On Tuesday, the NFL Players Association announced that it would file a grievance on behalf of kneeling players. The NFLPA stated:
The union's claim is that this new policy, imposed by the NFL's governing body without consultation with the NFLPA, is inconsistent with the collective bargaining agreement and infringes on player rights. In advance of our filing today, we proposed to the NFL to begin confidential discussions with the NFLPA Executive Committee to find a solution to this issue instead of immediately proceeding with litigation. The NFL has agreed to proceed with those discussions and we look forward to starting them soon.
Now, why would it violate the collective bargaining agreement for the NFL to mandate that if players come onto the field during the national anthem, they must stand for the anthem? It doesn’t. NFL contracts include this provision:
He agrees to give his best efforts and loyalty to the Club, and to conduct himself on and off the field with appropriate recognition of the fact that the success of professional football depends largely on public respect for and approval of those associated with the game.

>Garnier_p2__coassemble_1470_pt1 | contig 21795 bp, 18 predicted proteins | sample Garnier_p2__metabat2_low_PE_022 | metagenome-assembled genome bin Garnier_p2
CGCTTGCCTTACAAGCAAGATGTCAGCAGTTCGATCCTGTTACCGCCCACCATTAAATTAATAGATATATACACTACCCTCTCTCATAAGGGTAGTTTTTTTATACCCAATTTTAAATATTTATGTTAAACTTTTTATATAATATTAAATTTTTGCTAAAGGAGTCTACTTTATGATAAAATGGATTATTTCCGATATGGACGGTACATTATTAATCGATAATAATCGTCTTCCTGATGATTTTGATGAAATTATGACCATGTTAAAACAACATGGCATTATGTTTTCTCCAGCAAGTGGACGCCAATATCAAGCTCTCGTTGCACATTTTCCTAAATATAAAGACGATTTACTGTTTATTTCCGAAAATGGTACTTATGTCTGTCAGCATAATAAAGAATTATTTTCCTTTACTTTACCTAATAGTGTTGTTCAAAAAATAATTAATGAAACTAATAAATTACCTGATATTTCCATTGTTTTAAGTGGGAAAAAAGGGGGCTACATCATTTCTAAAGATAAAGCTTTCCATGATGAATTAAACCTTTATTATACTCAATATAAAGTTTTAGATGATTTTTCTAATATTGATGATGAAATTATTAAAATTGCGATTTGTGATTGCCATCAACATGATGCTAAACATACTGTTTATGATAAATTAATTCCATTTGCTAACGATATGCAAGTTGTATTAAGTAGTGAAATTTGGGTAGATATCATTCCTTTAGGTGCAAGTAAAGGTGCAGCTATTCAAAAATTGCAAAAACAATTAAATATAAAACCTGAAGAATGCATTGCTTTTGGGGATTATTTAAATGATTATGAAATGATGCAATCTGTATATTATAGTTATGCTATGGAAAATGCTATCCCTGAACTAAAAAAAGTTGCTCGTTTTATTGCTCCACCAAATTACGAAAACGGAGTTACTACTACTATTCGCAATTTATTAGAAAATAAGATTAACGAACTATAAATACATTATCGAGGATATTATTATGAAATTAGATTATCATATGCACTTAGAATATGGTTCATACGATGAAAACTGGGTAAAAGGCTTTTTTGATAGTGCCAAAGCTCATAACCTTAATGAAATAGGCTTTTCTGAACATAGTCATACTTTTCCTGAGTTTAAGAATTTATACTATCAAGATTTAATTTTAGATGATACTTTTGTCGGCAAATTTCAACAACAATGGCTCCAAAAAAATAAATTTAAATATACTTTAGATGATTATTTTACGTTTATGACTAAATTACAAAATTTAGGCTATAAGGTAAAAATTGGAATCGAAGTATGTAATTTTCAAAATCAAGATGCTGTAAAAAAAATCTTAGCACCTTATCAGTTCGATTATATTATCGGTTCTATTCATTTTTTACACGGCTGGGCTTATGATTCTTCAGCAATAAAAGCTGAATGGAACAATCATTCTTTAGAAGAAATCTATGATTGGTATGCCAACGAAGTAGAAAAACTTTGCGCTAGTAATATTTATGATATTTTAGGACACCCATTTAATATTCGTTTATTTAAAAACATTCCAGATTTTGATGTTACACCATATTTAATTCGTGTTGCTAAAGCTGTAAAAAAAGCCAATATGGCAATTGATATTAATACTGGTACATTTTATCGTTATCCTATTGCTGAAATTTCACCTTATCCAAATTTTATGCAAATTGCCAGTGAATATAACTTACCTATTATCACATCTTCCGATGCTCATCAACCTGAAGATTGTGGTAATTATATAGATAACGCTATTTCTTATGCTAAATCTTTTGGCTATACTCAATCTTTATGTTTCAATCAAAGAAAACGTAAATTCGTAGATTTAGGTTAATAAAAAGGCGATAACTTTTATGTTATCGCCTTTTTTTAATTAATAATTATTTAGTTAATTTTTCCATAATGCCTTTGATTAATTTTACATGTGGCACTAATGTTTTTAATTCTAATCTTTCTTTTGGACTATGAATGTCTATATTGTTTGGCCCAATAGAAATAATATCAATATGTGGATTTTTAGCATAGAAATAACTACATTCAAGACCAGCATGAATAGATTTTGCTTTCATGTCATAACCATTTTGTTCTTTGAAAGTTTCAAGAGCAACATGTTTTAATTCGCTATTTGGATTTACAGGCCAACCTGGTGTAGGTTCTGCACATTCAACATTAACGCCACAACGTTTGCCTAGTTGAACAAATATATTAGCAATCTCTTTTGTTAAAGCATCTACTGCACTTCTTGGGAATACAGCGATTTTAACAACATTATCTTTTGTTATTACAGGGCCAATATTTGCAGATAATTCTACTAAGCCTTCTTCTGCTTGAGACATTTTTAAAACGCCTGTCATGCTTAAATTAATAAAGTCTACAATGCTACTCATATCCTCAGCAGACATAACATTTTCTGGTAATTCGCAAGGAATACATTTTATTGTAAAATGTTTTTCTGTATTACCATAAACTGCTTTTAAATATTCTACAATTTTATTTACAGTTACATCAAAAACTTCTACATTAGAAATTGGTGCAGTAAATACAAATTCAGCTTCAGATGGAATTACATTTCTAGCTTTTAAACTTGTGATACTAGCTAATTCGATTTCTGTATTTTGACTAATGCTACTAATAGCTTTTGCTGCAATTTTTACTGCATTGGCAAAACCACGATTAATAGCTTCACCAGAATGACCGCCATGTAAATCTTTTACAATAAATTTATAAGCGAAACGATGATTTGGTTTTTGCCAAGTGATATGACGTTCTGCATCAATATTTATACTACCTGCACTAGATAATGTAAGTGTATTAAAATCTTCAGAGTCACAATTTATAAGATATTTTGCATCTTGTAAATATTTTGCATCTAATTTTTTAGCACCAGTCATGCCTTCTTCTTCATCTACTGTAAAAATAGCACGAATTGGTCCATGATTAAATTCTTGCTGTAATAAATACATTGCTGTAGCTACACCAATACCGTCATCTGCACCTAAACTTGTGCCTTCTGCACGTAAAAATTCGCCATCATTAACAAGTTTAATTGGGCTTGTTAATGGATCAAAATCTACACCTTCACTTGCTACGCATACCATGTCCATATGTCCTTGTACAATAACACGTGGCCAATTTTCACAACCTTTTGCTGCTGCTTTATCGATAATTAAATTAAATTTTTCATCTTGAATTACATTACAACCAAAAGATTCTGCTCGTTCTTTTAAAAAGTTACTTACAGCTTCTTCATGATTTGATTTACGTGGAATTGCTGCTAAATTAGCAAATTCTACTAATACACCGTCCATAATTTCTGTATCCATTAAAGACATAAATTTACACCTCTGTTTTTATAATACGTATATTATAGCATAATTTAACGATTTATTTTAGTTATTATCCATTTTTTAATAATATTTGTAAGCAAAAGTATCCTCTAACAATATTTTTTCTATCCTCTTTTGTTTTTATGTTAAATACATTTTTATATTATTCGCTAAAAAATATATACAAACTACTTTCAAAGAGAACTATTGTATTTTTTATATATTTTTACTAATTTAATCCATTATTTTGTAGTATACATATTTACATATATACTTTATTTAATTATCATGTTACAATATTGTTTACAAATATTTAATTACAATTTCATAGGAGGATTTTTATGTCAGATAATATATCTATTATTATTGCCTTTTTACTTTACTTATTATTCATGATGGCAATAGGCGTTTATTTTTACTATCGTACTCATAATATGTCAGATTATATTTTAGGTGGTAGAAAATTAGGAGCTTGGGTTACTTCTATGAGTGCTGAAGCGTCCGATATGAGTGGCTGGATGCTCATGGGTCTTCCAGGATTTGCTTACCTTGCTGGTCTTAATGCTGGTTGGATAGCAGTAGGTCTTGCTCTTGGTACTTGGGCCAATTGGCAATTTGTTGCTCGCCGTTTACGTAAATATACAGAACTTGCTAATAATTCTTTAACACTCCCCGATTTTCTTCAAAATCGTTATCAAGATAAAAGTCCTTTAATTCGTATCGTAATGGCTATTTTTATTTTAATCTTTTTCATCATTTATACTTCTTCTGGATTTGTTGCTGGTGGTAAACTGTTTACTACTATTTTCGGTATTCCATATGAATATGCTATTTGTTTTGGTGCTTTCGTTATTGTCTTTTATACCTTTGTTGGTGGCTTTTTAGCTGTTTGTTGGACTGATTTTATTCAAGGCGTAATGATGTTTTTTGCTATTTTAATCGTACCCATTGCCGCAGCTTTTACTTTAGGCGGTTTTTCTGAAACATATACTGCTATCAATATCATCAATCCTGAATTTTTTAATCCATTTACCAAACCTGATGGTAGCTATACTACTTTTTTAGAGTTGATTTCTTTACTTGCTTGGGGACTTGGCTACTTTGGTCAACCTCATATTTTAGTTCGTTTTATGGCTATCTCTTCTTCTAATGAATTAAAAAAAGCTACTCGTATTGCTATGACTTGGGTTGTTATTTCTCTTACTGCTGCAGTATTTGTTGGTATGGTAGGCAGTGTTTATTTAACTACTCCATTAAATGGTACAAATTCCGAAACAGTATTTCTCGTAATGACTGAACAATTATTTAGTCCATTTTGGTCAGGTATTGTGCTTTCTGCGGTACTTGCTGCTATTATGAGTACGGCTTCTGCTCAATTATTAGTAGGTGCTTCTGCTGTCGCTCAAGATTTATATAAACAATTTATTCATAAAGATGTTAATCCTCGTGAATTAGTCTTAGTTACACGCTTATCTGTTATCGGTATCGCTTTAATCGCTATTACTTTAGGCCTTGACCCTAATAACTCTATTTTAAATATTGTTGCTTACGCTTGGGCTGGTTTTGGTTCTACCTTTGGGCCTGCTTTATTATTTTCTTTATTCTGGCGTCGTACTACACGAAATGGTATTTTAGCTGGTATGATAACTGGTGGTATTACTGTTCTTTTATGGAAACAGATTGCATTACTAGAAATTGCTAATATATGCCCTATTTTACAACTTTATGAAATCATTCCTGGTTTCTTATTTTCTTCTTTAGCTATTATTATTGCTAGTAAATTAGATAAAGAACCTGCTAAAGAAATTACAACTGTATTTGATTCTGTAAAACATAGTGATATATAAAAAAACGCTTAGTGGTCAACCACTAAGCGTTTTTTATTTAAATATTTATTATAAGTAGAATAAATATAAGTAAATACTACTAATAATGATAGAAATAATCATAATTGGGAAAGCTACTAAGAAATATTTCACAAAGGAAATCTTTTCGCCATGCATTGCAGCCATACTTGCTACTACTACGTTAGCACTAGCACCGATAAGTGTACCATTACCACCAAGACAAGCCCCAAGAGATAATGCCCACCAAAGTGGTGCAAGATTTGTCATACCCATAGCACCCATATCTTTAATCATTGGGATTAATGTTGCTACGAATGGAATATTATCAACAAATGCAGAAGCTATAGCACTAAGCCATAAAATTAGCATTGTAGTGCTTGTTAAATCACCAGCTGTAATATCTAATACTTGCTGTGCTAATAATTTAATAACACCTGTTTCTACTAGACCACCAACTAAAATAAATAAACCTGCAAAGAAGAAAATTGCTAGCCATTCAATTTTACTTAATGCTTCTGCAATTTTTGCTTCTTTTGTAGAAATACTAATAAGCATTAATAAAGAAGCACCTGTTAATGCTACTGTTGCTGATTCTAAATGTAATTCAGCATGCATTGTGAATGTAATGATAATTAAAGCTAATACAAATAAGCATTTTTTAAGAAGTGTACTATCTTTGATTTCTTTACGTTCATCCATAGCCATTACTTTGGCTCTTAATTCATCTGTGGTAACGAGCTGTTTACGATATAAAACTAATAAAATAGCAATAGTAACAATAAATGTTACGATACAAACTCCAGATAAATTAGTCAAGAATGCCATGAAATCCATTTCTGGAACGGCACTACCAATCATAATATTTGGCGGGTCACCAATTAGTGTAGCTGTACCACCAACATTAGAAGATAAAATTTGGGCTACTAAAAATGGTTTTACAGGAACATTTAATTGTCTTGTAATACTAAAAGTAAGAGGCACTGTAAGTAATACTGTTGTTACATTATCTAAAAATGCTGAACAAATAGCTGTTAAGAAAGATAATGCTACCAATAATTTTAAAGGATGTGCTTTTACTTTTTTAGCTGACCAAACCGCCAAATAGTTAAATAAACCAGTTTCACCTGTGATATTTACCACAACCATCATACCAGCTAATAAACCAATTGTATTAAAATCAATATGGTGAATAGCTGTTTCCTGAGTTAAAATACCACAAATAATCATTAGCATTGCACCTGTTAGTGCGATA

Now, it’s arguable as to whether kneeling for the anthem ought to diminish respect for and approval of the game — but there’s little question that from the NFL’s perspective, it has. The NFL’s ratings are down, polls show wide disapproval for kneeling for the anthem, and it’s perfectly sensible to create rules that both respect NFL players who don’t want to stand for the anthem and the NFL’s rights to present a public product that doesn’t alienate fans.
But the NFLPA wants its headlines, and it will get its headlines. President Trump, to be sure, will be overjoyed at the continuation of this controversy. The NFL, on the other hand, won’t.